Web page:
React - Micro Contexts

A while ago now, React released Context to the masses and the world has never been the same. It seems to have gone downhill, but not because of context. Anyway...

Context provides a way to share values like these between components without having to explicitly pass a prop through every level of the tree.

This is pretty awesome because we now have a native way to manage our global state, page-level state, etc, which is what I used for quite a bit. But recently I had a project where I created some local context that I just called a Micro Context. Sounds fancy but it is pretty simple. Pretty much, this context accepted the data structure for a particular domain object, then exposed that data to all the children, the best part, is I could then create a BUNCH of utility hooks to access this context data and do something with it. It made working with the data much easier, made my components really clean and allowed me to reuse the context & hooks to various parts of the application, a win-win really. Another benefit was, that the context was now **really** close to where it was being used, which is ideal.

Obviously, you want to see an example. Let's do it, I am going to use an e-commerce site as an example, specifically for a grocery store in my case, I live in Australia, so I have to use Woolworths.

I have outlined a few of the cards to break down a couple of the elements. We can see they all share the same common elements, with probably just a few data differences that indicate what should show or what styling to apply. We could say the data structure looks something like this (probably a lot more complex, but that'll do for now):

interface Product {
  id: string
  asset: string
  // Arkadia Chai Tea Low Sugar
  title: string
  // 240g
  quantity: string
  // 7.00
  price: number
  // 2.92
  pricePerQuantity: number
  // 100G
  measurementQuantity: string
  // false
  isOnSale: boolean
  // 0
  onSalePrice: number
  // false
  sponsored: boolean
  // false
  isLowPrice: boolean

Now that we have that, we can create our Product micro context.

import { useState, useContext, createContext, PropsWithChildren } from "react"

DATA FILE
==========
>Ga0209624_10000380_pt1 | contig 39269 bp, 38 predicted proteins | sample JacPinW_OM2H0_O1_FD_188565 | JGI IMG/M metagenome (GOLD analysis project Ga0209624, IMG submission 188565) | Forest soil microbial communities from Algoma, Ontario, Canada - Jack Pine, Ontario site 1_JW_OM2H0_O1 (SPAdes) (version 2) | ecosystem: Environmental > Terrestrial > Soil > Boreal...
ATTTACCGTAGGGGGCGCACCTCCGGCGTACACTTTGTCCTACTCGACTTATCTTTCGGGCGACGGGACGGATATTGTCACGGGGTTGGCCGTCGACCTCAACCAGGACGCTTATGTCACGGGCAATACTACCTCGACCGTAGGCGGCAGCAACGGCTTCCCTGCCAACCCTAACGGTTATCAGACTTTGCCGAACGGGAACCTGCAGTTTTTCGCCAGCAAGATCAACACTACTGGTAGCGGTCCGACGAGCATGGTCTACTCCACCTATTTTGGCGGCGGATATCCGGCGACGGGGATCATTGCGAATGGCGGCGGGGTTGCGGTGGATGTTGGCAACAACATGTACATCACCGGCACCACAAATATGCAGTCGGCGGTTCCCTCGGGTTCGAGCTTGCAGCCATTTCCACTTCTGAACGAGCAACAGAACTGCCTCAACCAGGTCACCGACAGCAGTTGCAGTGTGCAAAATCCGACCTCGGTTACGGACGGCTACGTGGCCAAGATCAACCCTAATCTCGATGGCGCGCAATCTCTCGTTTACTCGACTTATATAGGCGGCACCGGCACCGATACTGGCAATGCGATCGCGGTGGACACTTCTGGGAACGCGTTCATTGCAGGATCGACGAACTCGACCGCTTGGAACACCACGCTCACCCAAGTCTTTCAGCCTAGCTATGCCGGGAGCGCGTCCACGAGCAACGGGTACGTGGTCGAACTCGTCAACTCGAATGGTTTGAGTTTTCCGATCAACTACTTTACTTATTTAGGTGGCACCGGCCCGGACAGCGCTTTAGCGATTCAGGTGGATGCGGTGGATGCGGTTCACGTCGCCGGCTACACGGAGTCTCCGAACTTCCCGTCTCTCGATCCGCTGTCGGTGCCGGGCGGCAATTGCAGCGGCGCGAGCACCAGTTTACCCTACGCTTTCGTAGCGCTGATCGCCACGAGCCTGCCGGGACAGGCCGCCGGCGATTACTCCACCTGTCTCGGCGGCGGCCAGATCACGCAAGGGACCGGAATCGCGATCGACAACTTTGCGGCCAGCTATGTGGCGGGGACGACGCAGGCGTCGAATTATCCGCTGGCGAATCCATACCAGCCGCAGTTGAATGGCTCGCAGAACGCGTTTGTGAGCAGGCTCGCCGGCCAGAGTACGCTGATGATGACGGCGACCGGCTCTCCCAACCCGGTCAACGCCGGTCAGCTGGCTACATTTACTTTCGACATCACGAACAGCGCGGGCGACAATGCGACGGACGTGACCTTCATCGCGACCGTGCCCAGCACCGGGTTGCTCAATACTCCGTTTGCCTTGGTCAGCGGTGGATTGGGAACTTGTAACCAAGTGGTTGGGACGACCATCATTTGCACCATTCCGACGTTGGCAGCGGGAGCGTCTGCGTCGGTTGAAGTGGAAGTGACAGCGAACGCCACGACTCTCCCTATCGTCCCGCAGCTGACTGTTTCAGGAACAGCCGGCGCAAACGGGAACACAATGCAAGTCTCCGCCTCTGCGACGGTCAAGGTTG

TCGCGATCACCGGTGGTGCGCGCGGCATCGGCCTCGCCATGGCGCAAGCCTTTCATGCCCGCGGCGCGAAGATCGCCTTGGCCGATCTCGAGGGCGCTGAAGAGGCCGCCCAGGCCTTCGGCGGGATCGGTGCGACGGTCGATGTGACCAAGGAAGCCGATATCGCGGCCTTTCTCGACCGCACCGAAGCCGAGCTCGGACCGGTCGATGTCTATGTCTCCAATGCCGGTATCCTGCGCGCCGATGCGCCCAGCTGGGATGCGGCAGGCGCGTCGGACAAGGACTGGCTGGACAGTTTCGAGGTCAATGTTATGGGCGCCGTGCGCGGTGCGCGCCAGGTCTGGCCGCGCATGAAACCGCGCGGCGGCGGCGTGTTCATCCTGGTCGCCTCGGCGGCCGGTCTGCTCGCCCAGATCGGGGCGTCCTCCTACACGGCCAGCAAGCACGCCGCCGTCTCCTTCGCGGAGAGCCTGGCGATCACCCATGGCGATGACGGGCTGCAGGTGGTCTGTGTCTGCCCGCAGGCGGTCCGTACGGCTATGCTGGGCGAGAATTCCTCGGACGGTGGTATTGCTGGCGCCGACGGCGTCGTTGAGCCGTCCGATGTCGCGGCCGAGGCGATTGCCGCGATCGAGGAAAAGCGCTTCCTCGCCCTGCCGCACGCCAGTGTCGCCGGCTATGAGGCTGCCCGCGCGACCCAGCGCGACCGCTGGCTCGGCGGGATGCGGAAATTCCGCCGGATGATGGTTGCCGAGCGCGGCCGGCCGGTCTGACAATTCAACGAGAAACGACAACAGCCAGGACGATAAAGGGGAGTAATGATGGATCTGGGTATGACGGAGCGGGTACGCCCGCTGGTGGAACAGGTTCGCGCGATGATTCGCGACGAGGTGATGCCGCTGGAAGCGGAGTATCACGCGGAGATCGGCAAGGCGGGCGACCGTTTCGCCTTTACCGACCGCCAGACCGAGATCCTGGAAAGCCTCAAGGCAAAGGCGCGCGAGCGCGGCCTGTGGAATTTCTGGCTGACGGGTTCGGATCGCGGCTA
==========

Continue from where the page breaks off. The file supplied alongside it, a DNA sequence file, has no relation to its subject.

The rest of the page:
const ProductContext = createContext<Product|undefined>(undefined)

const ProductProvider = (props: PropsWithChildren<{ product: Product }>) => {
  // you could put this in a `useRef` or just pass it to the provider directly
  // depending on your use case.
  const [product] = useState(() => props.product)

  return (
    <ProductContext.Provider value={product}>{children}</ProductContext.Provider>

const useProduct = () => {
  const context = useContext(ProductContext)

  if (!context) throw new Error('Please use within a ProductProvider')

  return context

This is a pretty simple context setup, all it does is allow the provider to accept a product and expose a hook to pull out the data. There is no way to update the product because you shouldn't be allowed to really.

Now that we have that, we can set up the card. Which, I will be building out any of the components, but check this out.

const ProductCard = () => (
    <SavingsBar />
    <LowPriceBar />
    <ProductAsset />
    <SponsoredIndicator />
    <ProductTitle />
    <ProductPrice />
    <AddToCart />
    <SaveToList />

That is our card, where is our data? Remember, this will be wrapped with our ProductProvider, so each one of those components can access the data that it needs and decide if it should render or not. We don't have to do anything special in this card, simply just construct the layout. What makes this really nice, we can pretty freely remove or add sections of the card. Allowing us to use the same provider, and same components to construct a smaller card, landscape card etc.

To render these we'd just do; => (
  <ProductProvider key={} product={product}>
    <ProductCard />

We can now create a few useful hooks to help with rendering our data.

  1. useProductTitle - combines the title + quantity into one string

  2. useProductDiscountAmount - checks if the product is on sale then returns the difference between price and onSalePrice.

  3. etc. these can be really small but become really useful when used across the application.

Where can you use this context, components and hooks again?

  1. Cart listing

  2. Custom lists

  3. Really anywhere that product data can be displayed. Remember, you are not creating a context specifically for the card, you are creating the context for the domain object (Product), meaning wherever a product is rendering data, you can wrap it in the context and use a large collection of hooks to make the data manipulation constant and easy.


I hope that this look at using context to be more localised to a domain object has been interesting, and gives you an idea of how you can use it in your projects. If you have a look at my article on Module Driven Development, you'll see how this approach fits in really well with that. It also benefits testing, creating these small hooks allows you to test each individual piece on its own and gives you more confidence when something needs to change.

👋 until next time!